Multiculturalism is a utopian project, in the sense that it assumes different cultures can co-exist without restricting the freedom or warping the identity of any one.  This may be true for some small set of closely related cultures. But as a general rule it is nonsense. The Jews could not co-exist with the Nazis and cannot reconcile with the Islamists; people who believe in the subjection of women cannot peacefully coexist with Western culture. Gay-marriage advocates cannot live with devout Christians. Anti-colonialists cannot co-exist with anyone who points to positive features of colonialism. Du Bois himself thought that Black and White were “two warring ideals”. In other words, in most cases of cultural admixture the two cultures must either compromise, separate or let one win out.

Is a peaceful multiculturalism compatible with CBR’s racial agenda? If, as Du Bois so passionately claims, the black identity is inbuilt, perhaps it cannot come to terms with “whiteness”? Or perhaps, as Bonilla-Silva contends, identities are socially constructed, hence malleable, so the ‘identities’ of black and white could perhaps fuse in some sort of compromise. But many voices both black and white don’t want it to change even if change is possible. They resist “white hegemony”. This is the CBR view. Multiculturalism for them seems to mean either separation or eternal conflict.


In CBR social science the existence of racism tends to be just assumed, or proved by numerical disparities, even ridiculous ones such as an admission by a white interviewee that “He is not attracted to black women”. If none of that works, racism is related to a wider ‘systemic’ problem.

In off-the-record Atlantic comments, Ta-Nehisi Coates, perhaps the most visible black writer on these issues, repeatedly affirmed that if, say The New Republic, was at one time 100% white, then it was racist.  Apparently, racial disproportion proves racism. The fact that only one percent of Caltech’s student body is black, is therefore evidence of racism.  It is not just prima facie but proof positive of racism if blacks and whites are not employed/honored/paid in strict proportion to their proportion in the population. The fact that black women are actually paid slightly more than comparable white women goes unremarked.  Facts seem to be just a distraction to CBR.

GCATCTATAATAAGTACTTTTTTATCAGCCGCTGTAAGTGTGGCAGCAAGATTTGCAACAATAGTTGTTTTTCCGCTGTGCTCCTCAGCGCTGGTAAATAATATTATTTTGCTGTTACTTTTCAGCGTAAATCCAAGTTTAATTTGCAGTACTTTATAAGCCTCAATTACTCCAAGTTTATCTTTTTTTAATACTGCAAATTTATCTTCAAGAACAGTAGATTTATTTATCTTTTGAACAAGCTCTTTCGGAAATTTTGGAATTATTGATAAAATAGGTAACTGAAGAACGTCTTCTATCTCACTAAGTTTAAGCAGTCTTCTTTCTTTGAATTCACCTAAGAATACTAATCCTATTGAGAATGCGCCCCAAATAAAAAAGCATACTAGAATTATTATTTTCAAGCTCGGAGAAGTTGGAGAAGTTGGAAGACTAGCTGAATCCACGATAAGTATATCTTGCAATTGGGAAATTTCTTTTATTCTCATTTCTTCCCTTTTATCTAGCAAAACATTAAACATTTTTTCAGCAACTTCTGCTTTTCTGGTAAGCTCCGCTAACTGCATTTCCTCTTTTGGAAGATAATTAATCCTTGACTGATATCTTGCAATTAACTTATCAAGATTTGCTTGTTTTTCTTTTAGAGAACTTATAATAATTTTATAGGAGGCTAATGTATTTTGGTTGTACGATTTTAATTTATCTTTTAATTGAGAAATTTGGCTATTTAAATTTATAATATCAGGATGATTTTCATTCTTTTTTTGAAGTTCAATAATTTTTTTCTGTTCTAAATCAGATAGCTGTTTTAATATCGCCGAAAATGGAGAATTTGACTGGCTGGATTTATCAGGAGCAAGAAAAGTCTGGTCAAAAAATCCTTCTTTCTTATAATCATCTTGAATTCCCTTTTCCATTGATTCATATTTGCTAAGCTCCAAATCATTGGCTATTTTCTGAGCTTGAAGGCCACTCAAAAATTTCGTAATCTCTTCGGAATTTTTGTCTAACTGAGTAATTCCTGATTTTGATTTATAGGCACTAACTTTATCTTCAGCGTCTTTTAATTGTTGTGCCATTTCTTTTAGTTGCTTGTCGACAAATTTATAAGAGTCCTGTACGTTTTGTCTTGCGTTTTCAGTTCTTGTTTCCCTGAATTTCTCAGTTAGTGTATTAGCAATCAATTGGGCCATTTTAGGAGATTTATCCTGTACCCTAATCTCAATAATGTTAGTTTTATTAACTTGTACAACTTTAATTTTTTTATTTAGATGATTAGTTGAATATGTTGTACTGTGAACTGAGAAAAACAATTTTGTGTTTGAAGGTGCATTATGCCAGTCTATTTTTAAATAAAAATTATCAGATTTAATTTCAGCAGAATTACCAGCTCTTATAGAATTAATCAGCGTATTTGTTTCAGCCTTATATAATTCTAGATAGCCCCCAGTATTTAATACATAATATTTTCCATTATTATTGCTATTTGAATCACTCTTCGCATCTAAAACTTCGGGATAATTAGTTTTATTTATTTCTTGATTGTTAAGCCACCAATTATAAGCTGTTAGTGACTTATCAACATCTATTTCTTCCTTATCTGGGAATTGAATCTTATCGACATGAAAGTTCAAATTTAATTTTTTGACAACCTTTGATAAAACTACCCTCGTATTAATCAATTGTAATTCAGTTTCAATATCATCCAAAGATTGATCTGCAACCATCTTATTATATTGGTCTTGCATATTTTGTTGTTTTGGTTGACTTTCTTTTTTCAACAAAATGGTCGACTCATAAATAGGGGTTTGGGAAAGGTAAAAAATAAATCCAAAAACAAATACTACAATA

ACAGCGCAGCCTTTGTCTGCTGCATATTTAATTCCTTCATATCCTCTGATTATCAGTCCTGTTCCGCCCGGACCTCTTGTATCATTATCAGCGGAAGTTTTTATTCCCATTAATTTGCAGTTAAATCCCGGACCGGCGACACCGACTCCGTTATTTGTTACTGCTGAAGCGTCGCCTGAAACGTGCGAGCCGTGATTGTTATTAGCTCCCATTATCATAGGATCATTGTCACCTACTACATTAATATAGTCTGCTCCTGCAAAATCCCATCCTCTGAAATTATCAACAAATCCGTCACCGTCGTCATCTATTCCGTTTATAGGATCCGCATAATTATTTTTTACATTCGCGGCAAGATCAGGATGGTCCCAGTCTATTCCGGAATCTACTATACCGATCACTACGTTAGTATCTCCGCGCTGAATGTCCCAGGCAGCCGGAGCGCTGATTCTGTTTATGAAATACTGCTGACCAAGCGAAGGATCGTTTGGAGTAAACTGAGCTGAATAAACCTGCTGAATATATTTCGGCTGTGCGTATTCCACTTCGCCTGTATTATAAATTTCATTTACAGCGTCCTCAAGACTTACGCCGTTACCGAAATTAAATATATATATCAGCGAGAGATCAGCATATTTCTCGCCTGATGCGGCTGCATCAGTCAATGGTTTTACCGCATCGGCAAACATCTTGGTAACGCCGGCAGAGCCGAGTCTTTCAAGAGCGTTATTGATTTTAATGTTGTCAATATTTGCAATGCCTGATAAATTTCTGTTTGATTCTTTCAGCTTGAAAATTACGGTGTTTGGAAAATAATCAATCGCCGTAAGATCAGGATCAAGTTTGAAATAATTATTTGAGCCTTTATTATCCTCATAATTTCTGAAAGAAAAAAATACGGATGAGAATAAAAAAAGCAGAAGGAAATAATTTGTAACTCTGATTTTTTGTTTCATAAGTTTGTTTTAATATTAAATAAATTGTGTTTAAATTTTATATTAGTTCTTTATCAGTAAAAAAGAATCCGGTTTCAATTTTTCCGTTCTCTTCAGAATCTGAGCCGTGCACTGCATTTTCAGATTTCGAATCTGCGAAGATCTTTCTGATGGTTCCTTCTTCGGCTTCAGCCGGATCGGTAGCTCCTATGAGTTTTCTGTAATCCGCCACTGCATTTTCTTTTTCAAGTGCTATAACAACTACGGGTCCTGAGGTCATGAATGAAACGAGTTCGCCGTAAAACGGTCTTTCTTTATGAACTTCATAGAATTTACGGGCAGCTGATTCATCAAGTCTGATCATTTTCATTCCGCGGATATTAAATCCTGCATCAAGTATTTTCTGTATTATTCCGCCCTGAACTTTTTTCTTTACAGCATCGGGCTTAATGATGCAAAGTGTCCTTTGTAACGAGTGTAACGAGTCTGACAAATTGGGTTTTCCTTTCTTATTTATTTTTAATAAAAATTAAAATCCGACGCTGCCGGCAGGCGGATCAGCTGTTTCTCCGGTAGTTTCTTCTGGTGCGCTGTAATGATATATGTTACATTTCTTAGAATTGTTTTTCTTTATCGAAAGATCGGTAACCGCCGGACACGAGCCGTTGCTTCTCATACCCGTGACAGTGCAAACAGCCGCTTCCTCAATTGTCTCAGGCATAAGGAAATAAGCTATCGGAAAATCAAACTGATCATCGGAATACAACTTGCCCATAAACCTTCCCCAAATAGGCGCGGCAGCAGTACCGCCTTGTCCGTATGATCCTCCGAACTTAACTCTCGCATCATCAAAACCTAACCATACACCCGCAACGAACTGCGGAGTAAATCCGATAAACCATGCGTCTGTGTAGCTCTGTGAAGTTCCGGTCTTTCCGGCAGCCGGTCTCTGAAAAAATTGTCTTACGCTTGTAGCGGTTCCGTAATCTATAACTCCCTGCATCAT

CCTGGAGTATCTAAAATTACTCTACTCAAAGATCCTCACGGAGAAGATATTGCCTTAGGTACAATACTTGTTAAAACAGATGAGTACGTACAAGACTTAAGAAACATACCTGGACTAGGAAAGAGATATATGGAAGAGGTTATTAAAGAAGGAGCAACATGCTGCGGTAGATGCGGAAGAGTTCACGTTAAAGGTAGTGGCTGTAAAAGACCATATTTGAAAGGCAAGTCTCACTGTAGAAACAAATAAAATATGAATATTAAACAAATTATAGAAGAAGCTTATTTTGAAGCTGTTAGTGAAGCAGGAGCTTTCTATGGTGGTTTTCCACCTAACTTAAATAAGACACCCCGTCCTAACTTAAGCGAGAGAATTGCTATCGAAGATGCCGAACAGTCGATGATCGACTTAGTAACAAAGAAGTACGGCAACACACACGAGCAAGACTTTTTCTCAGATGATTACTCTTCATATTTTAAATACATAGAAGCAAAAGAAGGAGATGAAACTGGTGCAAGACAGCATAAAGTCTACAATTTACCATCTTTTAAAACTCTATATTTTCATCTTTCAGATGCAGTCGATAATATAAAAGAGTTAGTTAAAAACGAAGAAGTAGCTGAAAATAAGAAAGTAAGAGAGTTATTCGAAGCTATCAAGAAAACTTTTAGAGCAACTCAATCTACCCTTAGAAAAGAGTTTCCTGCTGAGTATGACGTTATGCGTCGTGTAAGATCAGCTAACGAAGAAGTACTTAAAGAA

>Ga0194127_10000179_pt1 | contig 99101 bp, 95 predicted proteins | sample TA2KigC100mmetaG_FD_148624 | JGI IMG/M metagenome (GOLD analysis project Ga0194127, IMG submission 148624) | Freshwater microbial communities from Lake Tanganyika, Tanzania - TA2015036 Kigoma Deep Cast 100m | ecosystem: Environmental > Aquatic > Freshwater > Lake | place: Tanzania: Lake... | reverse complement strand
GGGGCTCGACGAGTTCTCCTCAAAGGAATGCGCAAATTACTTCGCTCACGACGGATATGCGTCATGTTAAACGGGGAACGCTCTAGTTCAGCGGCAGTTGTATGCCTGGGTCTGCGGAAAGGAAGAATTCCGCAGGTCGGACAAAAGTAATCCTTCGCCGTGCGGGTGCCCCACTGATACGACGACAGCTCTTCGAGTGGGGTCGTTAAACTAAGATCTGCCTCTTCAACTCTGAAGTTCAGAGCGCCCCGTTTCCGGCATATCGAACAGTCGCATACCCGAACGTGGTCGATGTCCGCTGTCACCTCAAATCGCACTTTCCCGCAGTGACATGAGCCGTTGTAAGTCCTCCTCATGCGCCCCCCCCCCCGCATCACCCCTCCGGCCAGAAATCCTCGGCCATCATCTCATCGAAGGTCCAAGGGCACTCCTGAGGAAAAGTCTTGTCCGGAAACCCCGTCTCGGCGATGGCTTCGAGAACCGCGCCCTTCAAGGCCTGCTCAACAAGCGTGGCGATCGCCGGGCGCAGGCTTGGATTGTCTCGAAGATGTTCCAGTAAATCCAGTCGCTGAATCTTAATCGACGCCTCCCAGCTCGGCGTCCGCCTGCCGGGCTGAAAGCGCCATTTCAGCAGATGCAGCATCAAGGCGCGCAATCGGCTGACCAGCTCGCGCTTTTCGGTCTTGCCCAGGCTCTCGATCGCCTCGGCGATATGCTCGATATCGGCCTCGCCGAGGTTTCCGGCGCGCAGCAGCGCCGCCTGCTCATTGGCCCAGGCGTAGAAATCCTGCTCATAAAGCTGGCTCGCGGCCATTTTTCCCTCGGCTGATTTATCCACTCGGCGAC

Bonilla-Silva, a few years ago gave a talk entitled “Why can’t we just get along” at Brown University (where, in an aside, he assured his northeastern audience that Durham, NC, is “One of the most segregated cities in America” which is almost the opposite of the truth). He described two versions of racism. What he called the folk view is: The irrational beliefs some people have about the presumed inferiority of others.

Bonilla-Silva found the folk view to be inadequate in several ways, the first being that it

“Misses the fact that racism is “structural” or “systemic”, that is, racism is part of the social structure of society, hence we all participate in it and we all participate in it whether we like it or not and conscious and unconscious and in passive as well as active ways — and develop interests that fit our racial location. [emphases in original slide]”

So, like ‘whiteness’, systemic racism is unconscious. Whether they know it or not, white people are racist. Racism is the original sin of the white race.  Whites are a people eternally condemned. No proof is offered for an untestable and slanderous, not to say racist, claim.

Causes of racial disparities

The CBR sociology of race says almost nothing about measurable causes. A causal analysis of racial disparities might look like this: There are manifest inequalities between black and white: education, cognitive skills, crime and incarceration rates, income levels, family structure, etc. There are two kinds of cause for these differentials: exogenous, due to outside forces over which individuals have no control. And endogenous, factors under the control of the individual and his or her immediate family. The main exogenous factor is racial discrimination in employment, schooling and housing. The endogenous factors are behavioral group-differences between blacks and whites: individual interests, motivation, and ability, family environment. These endogenous factors are not entirely independent: motivation, interests and ability depend to some extent on family environment and education.